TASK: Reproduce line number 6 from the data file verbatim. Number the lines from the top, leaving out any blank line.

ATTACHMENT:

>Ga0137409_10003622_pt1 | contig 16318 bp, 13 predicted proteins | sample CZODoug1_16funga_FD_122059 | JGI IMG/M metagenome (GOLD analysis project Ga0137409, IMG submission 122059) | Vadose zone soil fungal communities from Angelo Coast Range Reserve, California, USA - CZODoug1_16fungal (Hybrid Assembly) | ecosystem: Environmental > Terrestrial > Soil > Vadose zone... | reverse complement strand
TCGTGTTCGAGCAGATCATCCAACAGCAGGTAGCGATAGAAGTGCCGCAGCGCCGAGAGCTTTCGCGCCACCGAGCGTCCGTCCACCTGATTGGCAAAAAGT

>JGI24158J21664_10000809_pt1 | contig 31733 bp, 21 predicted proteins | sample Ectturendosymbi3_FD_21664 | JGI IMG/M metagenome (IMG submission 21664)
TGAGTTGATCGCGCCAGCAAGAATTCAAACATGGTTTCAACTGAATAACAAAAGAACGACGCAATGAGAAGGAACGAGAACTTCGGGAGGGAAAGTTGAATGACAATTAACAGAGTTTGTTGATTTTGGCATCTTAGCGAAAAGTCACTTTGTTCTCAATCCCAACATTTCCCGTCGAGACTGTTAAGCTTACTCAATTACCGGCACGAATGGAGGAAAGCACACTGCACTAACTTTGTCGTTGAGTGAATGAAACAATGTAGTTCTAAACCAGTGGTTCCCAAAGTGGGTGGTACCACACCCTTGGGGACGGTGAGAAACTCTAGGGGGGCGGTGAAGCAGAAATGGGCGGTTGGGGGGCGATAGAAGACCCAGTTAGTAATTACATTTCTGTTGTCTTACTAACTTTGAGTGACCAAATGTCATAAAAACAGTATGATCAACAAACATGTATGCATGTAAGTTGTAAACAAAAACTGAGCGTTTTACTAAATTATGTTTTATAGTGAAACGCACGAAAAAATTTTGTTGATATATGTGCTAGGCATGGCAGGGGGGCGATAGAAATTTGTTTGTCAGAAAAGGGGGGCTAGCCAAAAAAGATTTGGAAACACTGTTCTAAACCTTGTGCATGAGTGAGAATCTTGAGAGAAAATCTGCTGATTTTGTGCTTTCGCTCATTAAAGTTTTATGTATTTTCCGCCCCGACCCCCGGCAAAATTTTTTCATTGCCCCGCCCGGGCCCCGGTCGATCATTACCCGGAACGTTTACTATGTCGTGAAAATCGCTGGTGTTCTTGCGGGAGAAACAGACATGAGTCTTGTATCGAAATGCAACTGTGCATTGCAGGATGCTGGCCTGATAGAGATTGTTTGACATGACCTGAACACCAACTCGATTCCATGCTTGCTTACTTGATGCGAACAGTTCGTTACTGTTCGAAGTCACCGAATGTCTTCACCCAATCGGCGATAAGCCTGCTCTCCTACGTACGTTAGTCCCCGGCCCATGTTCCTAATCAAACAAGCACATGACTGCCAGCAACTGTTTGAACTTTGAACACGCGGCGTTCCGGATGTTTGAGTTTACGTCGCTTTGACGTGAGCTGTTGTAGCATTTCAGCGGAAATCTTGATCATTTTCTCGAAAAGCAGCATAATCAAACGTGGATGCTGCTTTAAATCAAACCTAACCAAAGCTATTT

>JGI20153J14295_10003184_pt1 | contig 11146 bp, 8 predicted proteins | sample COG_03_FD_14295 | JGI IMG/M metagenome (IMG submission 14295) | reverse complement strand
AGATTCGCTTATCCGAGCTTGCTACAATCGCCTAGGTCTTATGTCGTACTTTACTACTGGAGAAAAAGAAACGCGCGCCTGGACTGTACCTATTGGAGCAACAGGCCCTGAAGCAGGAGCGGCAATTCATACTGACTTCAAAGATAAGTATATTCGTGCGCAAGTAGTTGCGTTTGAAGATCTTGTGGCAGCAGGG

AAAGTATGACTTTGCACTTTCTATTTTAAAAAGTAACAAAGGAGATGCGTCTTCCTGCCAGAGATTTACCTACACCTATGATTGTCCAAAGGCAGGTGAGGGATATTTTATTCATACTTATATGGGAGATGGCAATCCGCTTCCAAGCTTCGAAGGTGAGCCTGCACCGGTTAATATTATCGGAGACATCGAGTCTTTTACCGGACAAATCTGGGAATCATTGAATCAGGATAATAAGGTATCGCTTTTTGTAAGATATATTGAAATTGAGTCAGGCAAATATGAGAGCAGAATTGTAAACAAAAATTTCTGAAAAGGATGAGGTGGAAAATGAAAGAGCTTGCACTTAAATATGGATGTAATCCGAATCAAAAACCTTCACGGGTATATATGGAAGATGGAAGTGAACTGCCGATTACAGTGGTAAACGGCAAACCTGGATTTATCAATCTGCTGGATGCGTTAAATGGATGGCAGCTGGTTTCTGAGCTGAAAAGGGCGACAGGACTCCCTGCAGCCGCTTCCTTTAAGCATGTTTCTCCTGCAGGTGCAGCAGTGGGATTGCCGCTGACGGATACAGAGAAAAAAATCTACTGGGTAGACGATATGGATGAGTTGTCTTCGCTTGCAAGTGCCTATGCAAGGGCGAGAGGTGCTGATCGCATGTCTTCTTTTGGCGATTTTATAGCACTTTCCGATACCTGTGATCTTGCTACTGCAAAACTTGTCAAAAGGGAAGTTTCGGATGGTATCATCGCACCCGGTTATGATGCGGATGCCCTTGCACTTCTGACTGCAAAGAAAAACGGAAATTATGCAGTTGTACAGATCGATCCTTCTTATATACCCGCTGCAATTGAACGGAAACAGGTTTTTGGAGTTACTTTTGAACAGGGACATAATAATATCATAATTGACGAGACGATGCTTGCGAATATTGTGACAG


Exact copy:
AGATTCGCTTATCCGAGCTTGCTACAATCGCCTAGGTCTTATGTCGTACTTTACTACTGGAGAAAAAGAAACGCGCGCCTGGACTGTACCTATTGGAGCAACAGGCCCTGAAGCAGGAGCGGCAATTCATACTGACTTCAAAGATAAGTATATTCGTGCGCAAGTAGTTGCGTTTGAAGATCTTGTGGCAGCAGGG